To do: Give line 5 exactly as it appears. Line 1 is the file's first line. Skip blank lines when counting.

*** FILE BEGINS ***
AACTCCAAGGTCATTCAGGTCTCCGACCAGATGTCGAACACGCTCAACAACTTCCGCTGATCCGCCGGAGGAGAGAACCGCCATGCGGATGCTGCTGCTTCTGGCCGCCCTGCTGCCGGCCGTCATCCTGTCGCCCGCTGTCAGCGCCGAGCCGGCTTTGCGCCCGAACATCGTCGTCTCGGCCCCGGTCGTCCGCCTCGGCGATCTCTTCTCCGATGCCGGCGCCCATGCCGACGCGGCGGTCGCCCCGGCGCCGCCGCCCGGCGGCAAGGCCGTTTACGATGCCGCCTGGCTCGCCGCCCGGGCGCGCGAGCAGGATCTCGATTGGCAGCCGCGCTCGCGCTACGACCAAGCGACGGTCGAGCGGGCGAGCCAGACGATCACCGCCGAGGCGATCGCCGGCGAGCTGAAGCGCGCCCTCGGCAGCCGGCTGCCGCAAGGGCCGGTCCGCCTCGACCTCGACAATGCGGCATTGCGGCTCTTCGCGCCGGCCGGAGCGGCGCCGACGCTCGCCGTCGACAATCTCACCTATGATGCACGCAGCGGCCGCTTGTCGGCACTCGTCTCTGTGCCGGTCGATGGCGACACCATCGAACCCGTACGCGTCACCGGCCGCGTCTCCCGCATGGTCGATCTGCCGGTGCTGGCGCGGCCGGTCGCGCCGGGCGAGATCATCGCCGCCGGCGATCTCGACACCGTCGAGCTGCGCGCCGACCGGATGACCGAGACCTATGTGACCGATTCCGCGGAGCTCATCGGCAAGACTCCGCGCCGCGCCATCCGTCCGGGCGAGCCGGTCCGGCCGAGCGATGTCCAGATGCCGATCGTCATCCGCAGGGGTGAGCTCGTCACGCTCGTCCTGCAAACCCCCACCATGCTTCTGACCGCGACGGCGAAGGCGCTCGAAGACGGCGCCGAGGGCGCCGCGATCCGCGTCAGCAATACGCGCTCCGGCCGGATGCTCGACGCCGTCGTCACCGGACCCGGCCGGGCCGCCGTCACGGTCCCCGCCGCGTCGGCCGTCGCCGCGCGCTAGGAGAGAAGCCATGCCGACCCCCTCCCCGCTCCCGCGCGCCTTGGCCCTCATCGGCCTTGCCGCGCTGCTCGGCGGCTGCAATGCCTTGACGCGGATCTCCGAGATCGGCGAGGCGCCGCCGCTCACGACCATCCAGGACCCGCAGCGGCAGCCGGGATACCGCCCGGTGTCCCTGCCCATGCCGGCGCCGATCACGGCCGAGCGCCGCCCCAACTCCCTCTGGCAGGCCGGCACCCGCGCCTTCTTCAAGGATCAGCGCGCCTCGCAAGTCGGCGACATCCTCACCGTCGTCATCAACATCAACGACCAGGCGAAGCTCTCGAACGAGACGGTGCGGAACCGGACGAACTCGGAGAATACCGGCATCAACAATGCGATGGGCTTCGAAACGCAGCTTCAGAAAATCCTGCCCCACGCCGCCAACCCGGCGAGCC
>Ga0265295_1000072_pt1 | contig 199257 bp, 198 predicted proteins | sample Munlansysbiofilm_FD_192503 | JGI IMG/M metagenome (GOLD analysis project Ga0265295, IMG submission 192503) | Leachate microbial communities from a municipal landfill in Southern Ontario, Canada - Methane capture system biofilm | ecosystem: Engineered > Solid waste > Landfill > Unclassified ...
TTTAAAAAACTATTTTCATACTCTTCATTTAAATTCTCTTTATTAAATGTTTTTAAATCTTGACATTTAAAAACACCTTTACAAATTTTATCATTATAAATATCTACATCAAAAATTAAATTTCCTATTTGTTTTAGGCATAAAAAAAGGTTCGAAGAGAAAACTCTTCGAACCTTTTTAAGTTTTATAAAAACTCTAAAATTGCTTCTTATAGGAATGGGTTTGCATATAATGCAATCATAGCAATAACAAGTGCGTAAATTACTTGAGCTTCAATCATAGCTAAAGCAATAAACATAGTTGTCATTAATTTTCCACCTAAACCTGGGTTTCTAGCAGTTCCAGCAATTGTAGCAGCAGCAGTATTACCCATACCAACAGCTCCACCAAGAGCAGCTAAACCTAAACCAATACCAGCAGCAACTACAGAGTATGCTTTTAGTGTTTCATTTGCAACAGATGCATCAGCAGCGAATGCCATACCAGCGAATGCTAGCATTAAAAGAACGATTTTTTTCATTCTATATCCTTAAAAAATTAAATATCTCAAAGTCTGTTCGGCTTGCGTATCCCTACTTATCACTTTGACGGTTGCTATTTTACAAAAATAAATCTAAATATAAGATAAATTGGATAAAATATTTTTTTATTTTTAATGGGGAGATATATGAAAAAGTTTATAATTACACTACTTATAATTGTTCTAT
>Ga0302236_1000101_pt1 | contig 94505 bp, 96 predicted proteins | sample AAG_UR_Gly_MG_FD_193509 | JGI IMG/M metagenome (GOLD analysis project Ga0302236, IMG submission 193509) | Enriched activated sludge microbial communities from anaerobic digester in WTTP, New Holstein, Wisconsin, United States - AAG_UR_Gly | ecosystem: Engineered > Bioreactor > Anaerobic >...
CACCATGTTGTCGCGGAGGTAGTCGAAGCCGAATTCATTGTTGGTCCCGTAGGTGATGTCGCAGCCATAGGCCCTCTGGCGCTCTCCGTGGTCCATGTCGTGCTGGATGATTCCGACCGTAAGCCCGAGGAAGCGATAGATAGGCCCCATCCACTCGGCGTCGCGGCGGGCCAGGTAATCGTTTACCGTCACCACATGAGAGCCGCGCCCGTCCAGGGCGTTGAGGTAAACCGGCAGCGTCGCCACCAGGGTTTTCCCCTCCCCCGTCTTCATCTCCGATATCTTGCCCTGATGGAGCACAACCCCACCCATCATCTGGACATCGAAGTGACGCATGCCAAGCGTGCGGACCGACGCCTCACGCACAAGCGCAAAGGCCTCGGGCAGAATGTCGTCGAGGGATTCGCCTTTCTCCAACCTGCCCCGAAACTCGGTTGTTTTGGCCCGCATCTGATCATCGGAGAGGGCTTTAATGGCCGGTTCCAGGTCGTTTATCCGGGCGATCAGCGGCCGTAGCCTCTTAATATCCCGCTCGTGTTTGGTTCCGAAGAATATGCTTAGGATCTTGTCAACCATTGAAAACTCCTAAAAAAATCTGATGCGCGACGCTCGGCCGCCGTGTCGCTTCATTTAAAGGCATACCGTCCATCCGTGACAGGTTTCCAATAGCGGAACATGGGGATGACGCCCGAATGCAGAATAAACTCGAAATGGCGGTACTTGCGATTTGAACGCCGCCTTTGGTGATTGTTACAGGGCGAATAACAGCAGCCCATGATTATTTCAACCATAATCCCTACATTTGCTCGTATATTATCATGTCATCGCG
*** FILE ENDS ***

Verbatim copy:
CACCATGTTGTCGCGGAGGTAGTCGAAGCCGAATTCATTGTTGGTCCCGTAGGTGATGTCGCAGCCATAGGCCCTCTGGCGCTCTCCGTGGTCCATGTCGTGCTGGATGATTCCGACCGTAAGCCCGAGGAAGCGATAGATAGGCCCCATCCACTCGGCGTCGCGGCGGGCCAGGTAATCGTTTACCGTCACCACATGAGAGCCGCGCCCGTCCAGGGCGTTGAGGTAAACCGGCAGCGTCGCCACCAGGGTTTTCCCCTCCCCCGTCTTCATCTCCGATATCTTGCCCTGATGGAGCACAACCCCACCCATCATCTGGACATCGAAGTGACGCATGCCAAGCGTGCGGACCGACGCCTCACGCACAAGCGCAAAGGCCTCGGGCAGAATGTCGTCGAGGGATTCGCCTTTCTCCAACCTGCCCCGAAACTCGGTTGTTTTGGCCCGCATCTGATCATCGGAGAGGGCTTTAATGGCCGGTTCCAGGTCGTTTATCCGGGCGATCAGCGGCCGTAGCCTCTTAATATCCCGCTCGTGTTTGGTTCCGAAGAATATGCTTAGGATCTTGTCAACCATTGAAAACTCCTAAAAAAATCTGATGCGCGACGCTCGGCCGCCGTGTCGCTTCATTTAAAGGCATACCGTCCATCCGTGACAGGTTTCCAATAGCGGAACATGGGGATGACGCCCGAATGCAGAATAAACTCGAAATGGCGGTACTTGCGATTTGAACGCCGCCTTTGGTGATTGTTACAGGGCGAATAACAGCAGCCCATGATTATTTCAACCATAATCCCTACATTTGCTCGTATATTATCATGTCATCGCG